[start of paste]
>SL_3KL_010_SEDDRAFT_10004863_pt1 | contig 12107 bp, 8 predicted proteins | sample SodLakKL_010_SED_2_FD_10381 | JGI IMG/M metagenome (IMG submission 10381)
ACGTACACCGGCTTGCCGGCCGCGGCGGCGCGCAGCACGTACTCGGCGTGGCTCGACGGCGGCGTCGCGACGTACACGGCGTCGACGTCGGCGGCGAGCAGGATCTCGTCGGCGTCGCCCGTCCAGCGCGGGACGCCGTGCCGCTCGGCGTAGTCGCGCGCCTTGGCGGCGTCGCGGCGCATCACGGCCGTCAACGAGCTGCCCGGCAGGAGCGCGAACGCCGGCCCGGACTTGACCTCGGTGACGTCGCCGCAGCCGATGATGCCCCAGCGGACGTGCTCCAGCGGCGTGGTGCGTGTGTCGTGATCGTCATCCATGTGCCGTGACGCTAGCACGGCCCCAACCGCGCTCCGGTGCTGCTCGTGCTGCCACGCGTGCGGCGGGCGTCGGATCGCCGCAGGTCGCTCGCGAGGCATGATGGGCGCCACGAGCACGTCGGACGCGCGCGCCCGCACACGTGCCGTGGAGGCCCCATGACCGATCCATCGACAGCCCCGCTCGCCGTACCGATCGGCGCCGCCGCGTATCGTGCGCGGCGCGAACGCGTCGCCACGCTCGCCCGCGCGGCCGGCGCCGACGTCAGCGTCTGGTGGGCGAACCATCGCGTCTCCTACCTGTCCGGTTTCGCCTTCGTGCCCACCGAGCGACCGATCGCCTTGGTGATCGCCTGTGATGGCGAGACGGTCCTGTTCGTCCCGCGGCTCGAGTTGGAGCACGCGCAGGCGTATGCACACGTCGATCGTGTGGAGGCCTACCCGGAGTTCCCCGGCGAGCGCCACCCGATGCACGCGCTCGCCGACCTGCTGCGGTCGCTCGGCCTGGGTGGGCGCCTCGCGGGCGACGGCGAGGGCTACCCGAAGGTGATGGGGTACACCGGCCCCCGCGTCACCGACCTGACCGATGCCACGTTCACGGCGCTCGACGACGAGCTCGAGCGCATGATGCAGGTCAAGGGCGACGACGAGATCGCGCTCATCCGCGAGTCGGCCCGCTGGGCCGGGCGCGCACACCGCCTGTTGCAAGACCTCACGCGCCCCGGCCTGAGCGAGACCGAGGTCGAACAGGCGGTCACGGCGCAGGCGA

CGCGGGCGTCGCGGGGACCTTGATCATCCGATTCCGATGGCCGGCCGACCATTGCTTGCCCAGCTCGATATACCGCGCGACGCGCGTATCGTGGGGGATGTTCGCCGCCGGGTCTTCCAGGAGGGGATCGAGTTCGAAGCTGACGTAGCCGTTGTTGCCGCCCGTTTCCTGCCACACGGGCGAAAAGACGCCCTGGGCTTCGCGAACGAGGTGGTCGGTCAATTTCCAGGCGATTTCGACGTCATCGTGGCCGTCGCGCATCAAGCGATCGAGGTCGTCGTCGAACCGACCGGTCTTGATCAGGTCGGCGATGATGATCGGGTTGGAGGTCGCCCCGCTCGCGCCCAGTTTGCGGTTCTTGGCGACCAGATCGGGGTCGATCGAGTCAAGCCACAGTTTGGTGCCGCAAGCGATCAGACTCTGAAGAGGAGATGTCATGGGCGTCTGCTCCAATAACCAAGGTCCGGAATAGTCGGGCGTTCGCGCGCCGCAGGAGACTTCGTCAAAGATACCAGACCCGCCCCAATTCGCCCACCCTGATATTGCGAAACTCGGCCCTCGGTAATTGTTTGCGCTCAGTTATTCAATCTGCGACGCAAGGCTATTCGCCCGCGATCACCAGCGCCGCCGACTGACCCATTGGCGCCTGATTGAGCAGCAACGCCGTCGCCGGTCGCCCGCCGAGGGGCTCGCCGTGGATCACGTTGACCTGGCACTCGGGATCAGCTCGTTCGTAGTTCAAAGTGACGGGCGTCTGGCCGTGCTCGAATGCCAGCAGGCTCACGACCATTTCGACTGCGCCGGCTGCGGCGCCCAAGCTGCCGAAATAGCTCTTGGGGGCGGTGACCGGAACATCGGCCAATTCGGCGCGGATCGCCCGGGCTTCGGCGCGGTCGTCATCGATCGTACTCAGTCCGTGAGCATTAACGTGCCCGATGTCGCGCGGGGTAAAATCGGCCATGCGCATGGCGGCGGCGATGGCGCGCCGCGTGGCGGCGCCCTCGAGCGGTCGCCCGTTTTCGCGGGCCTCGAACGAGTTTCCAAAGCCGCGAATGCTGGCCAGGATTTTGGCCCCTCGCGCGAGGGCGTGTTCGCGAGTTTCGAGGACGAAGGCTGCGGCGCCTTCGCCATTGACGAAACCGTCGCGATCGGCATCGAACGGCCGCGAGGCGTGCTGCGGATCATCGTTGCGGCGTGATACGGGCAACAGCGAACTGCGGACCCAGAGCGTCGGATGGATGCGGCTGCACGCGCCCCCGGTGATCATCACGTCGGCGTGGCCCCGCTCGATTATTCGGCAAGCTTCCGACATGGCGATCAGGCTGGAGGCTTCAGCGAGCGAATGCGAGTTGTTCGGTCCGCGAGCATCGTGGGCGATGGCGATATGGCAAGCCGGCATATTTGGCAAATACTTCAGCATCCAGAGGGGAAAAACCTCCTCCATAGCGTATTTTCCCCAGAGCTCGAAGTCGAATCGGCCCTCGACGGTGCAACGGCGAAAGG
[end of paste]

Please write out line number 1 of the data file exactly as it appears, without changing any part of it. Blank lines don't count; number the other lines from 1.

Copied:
>SL_3KL_010_SEDDRAFT_10004863_pt1 | contig 12107 bp, 8 predicted proteins | sample SodLakKL_010_SED_2_FD_10381 | JGI IMG/M metagenome (IMG submission 10381)